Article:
Hemiphlebia mirabilis, commonly known as the ancient greenling, is a species of damselfly in the family Hemiphlebiidae. It is very small with a long, metallic-green body and clear wings. It is endemic to south-eastern Australia. Its natural swamp habitat is threatened by habitat loss.
This is the only living species of the genus Hemiphlebia and the family Hemiphlebiidae.
Distribution and habitat
The ancient greenling has been recorded from a small number of scattered sites, including on King Island and in Mount William, Tasmania; in Wilsons Promontory National Park and near Yea, Victoria; and in Piccaninnie Ponds Conservation Park in south-eastern South Australia. Its recorded habitat includes permanent freshwater ponds, riverine lagoons and swamps that may dry out seasonally. A favoured site discovered in 2008, Long Swamp in the Discovery Bay Coastal Park of south-western Victoria, contains extensive areas of twig-rush (Baumea sp.) which is seasonally flooded but dries out by late summer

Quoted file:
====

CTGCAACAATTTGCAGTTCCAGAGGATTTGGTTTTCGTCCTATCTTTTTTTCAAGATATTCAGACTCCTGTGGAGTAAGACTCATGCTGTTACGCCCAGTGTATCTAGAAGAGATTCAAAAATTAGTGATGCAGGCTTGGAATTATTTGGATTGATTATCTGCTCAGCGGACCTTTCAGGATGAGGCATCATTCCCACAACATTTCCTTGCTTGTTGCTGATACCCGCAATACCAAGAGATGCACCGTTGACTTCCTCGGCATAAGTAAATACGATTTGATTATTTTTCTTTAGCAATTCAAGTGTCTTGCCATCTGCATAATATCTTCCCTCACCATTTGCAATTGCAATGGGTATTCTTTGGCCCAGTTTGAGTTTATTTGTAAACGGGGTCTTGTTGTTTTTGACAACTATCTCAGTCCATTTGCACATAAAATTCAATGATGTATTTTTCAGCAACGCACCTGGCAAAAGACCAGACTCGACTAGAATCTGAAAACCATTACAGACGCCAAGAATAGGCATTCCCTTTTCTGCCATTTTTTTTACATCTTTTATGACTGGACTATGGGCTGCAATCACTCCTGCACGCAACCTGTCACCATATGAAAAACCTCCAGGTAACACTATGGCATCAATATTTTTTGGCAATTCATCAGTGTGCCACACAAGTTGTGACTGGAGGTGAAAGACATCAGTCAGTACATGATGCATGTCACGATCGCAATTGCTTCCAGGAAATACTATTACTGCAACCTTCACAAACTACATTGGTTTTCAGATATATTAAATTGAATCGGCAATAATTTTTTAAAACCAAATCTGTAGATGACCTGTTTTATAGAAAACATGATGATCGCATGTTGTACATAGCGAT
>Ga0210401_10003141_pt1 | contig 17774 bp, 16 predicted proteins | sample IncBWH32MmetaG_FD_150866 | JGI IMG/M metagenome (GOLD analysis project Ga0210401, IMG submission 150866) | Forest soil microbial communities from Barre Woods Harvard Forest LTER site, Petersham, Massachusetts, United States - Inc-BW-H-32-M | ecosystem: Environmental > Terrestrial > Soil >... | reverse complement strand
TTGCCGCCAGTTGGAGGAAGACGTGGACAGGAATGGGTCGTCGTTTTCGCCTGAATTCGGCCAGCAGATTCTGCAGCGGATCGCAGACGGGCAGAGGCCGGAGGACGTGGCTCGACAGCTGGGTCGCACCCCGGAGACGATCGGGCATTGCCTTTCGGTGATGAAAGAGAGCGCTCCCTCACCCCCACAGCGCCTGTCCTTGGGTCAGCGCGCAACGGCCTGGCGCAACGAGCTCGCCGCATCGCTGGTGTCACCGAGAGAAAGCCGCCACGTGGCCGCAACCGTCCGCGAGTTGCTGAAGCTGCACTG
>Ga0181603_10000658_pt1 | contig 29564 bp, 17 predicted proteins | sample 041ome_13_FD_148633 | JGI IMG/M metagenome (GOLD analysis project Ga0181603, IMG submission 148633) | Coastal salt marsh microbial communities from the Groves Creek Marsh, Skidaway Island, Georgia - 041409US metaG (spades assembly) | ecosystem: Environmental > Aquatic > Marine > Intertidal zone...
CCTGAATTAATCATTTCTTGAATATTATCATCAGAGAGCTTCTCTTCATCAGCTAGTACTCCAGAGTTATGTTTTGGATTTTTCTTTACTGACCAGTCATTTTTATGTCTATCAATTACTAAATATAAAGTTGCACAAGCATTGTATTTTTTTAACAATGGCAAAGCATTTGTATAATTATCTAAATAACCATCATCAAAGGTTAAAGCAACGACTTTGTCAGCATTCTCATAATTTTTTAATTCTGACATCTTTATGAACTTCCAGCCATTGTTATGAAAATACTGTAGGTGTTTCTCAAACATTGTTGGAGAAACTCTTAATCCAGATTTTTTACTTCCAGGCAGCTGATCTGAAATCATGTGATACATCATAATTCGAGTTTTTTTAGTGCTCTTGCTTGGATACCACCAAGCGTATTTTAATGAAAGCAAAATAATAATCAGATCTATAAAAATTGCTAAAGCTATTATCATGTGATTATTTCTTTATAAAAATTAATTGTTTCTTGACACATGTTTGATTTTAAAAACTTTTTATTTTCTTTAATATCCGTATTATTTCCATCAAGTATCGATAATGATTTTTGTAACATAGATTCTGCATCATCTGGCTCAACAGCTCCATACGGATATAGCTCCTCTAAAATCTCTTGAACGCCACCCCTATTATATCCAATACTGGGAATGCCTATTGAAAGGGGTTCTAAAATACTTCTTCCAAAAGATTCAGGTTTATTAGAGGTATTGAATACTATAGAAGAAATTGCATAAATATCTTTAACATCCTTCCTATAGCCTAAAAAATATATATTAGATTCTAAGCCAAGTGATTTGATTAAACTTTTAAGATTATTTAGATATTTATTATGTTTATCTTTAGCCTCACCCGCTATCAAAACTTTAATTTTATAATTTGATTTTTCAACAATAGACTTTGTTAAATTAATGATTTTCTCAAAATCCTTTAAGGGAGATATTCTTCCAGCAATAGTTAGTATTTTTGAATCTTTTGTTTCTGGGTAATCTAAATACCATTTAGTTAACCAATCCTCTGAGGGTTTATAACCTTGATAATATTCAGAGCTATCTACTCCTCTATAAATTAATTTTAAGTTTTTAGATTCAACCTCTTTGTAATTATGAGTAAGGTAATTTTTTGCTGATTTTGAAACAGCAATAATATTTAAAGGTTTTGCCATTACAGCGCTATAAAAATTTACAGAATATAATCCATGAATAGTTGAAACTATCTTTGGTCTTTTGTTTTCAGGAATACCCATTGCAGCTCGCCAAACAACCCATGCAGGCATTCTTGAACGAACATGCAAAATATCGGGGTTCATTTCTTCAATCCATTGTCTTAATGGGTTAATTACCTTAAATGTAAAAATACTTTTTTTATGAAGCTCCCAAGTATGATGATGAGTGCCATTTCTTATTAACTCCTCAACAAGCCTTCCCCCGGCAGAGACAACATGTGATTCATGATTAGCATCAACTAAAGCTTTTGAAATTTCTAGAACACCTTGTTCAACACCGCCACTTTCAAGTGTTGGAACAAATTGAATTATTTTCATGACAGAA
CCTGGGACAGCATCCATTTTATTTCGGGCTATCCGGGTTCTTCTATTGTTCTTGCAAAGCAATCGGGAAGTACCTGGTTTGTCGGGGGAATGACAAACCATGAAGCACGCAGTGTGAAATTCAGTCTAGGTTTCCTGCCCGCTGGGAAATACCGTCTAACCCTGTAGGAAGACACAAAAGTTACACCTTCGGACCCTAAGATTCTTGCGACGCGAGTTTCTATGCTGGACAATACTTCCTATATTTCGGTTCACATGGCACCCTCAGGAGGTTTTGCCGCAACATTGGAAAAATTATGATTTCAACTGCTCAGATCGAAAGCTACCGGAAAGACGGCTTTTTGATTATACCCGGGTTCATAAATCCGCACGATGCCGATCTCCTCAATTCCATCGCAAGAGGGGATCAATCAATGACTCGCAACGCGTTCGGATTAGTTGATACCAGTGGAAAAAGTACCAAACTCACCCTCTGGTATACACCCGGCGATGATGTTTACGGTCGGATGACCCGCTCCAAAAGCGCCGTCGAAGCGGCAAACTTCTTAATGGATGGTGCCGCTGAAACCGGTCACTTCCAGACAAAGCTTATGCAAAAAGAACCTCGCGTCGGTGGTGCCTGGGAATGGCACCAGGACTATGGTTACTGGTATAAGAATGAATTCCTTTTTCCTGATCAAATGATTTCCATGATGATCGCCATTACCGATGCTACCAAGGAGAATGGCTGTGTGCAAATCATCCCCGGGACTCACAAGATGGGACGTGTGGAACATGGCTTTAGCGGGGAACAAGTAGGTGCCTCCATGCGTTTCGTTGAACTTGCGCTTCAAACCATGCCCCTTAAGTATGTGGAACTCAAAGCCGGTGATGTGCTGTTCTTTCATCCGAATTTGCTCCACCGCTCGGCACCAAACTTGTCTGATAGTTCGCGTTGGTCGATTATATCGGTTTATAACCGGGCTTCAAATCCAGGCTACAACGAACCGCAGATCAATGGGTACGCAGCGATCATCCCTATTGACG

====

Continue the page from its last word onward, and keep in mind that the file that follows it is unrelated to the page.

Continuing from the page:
The greenling's conservation status was raised from Vulnerable to Endangered in 2008 because of the limited area of habitat occupied, as well as the small and scattered character of the populations, at least some of which were in decline.
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- Selys-Longchamps, E. (1869). "Diagnose d'un nouveau genre d'Agrionine". Annales de la Société Entomologique de Belgique (Comptes-rendus) (in French). 11: lxxi-lxxiv [lxxiii] – via Biodiversity Heritage Library.
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- Richter, Reiner (2010-06-18). "Discovery of New Populations of Hemiphlebia mirabilis (Ancient Greenling)" (PDF). Author. Retrieved 2011-03-26.
- Theischinger, Günther; Hawking, John (2006). The Complete Field Guide to Dragonflies of Australia. CSIRO Publishing. ISBN 0-643-09073-8.